Span of Control
I have witnessed many units or sections that centralize their leadership, forcing the leading petty officer or leading chief petty officer to deal with 90% of decision making and accountability for both personnel and operational issues. This responsibility must be delegated to our junior petty officers for the junior sailors to get the individual attention they need. This also allows for development of leadership skills of the third-class petty officers, who will evolve into better chief petty officers. It simply is impossible for the leading petty officer, with 30 or more people in his charge, to do this job well.
In 1921, General Sir Ian Hamilton, credited by many as the first to study the notion of span of control, wrote:
The nearer we approach the supreme head of the whole organization, the more we ought to work towards groups of three; the closer we get to the foot of the whole organization, the more we work towards groups of six.
General Hamilton is correct if the only responsibility for the leader is to lead. Six would then be a reasonable number of subordinates to supervise. In today's military, however, we are forced to do more with less. Leaders not only are responsible for their people but they also must perform normal work tasks, watch standing, and see to their own professional development. Three or four is probably a more realistic span of control today.
Delegation versus Empowerment
Delegation is defined as the assignment of responsibility and transfer of authority for directing and coordinating task performance to one or more subordinates by a senior. Empowerment takes delegation one step further and gives the empowered leader decision-making ability and an active roll in the planning process.
This is key if we expect junior leaders to make split-second decisions—often with grave consequences if the improper course of action is taken or no action is taken at all. For example, a pier-side security team at an overseas port is briefed that the current threat to the vessel and personnel is from a particular method of attack. Before assuming the watch, they are briefed on the rules of engagement and review immediate actions for this particular method of attack. During the watch, a team member detects a terrorist presence with an unanticipated weapon or method of attack. That team leader needs to act, and there is no time to request permission from higher authority.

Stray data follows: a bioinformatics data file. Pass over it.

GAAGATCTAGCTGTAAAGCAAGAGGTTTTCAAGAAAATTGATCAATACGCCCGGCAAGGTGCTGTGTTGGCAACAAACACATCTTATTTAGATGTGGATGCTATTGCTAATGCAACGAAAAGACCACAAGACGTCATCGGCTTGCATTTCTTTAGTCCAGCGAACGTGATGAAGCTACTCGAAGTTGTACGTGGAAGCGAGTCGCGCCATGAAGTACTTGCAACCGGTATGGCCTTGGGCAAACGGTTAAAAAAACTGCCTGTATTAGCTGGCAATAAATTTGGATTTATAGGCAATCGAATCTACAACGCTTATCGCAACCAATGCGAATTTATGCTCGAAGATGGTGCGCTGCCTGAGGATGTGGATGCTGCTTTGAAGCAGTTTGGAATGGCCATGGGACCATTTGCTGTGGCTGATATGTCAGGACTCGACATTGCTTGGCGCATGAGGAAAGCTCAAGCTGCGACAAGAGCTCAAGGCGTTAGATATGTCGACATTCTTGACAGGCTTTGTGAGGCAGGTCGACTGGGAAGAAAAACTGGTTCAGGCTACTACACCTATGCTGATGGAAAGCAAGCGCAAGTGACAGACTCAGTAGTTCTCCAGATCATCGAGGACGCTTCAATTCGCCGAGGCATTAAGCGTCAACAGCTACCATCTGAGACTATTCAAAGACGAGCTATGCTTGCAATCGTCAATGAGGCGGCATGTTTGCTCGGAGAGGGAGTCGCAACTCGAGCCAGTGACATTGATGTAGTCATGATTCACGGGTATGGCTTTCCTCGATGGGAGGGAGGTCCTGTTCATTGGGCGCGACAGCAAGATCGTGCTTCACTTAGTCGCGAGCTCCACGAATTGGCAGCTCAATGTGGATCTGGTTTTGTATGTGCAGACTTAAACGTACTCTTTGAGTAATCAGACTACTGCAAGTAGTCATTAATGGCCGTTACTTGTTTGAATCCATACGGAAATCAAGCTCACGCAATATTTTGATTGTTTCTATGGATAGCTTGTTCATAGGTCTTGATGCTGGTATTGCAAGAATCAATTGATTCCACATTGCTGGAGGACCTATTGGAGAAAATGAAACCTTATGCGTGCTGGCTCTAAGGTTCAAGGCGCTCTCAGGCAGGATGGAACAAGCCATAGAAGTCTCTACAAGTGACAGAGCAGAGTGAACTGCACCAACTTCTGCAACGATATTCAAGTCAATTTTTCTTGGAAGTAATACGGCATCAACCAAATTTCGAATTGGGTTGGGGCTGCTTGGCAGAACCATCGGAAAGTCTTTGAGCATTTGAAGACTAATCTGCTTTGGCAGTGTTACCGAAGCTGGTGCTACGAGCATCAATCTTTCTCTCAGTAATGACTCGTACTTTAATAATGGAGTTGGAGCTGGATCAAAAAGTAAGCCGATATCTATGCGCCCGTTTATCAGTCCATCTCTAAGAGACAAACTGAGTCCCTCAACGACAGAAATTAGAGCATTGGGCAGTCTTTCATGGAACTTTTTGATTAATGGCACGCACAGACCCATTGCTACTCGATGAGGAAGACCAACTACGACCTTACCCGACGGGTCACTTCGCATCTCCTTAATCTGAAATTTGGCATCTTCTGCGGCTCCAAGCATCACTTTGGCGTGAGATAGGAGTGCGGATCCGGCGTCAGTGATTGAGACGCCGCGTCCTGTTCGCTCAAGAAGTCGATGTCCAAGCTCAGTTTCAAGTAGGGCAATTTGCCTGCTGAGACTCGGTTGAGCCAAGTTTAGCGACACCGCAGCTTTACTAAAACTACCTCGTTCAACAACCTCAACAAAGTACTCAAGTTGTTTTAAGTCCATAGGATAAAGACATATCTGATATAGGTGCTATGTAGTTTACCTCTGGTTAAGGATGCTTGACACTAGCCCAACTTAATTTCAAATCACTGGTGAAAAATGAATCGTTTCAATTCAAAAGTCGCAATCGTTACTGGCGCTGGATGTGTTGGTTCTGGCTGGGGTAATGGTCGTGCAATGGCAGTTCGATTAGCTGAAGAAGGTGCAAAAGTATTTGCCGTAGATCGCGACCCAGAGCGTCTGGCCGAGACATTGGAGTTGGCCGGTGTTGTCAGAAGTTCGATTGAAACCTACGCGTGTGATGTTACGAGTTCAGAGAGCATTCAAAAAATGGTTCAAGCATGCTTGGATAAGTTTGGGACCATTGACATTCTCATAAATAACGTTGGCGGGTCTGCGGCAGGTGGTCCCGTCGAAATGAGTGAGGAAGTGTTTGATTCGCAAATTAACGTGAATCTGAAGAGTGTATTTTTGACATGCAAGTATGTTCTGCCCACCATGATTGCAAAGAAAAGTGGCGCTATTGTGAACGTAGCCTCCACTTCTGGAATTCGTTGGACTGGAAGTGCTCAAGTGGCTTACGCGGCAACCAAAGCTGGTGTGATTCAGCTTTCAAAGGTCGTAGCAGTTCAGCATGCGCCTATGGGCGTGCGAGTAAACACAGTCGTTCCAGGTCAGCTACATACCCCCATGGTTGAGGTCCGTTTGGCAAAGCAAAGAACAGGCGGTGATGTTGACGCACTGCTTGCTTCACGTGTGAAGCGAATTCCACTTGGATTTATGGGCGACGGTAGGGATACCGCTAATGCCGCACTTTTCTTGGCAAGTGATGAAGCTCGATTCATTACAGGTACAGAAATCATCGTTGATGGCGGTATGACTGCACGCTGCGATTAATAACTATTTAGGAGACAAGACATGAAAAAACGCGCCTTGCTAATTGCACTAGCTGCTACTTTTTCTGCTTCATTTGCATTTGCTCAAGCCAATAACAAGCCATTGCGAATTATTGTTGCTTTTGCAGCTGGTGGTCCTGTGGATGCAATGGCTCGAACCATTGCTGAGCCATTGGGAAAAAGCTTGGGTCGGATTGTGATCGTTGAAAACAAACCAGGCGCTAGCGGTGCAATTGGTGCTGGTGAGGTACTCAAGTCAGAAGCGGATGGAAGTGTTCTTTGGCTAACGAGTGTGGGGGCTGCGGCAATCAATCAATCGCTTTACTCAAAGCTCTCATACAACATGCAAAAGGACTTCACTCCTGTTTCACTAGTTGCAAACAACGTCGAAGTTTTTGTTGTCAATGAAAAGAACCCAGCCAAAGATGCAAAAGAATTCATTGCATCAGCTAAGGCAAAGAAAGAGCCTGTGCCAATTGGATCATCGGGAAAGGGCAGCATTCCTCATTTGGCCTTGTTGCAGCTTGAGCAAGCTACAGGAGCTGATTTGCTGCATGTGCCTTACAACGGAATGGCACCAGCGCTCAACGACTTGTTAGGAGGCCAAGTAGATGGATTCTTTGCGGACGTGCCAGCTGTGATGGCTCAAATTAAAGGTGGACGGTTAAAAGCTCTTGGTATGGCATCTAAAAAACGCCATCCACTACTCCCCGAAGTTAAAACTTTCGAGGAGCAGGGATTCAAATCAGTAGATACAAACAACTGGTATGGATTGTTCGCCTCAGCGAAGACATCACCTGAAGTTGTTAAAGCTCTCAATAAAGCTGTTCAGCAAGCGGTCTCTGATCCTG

I have observed some changes at my current unit—the Marine Corps Chemical Biological Incident Response Force where I serve as the assistant mission commander for the 120-man initial response force (IRF)—that illustrate how allowing junior leaders to take charge improves efficiency. Comprised of both Marines and sailors, the IRF's mission is to respond quickly to a terrorist attack involving a chemical, biological, radiological, nuclear, or high-yield explosive device that results in mass casualties. We maintain a one-hour alert posture, 365 days a year. We have made great strides in improving our process of recalling all of our personnel, getting accountability, and proceeding to the incident within one hour. We have been able to cut valuable minutes from this response time by transitioning from a single senior noncommissioned officer being accountable for all personnel as they arrive to our rally point to a decentralized system where small-unit leaders perform the same function in a much more manageable and efficient manner.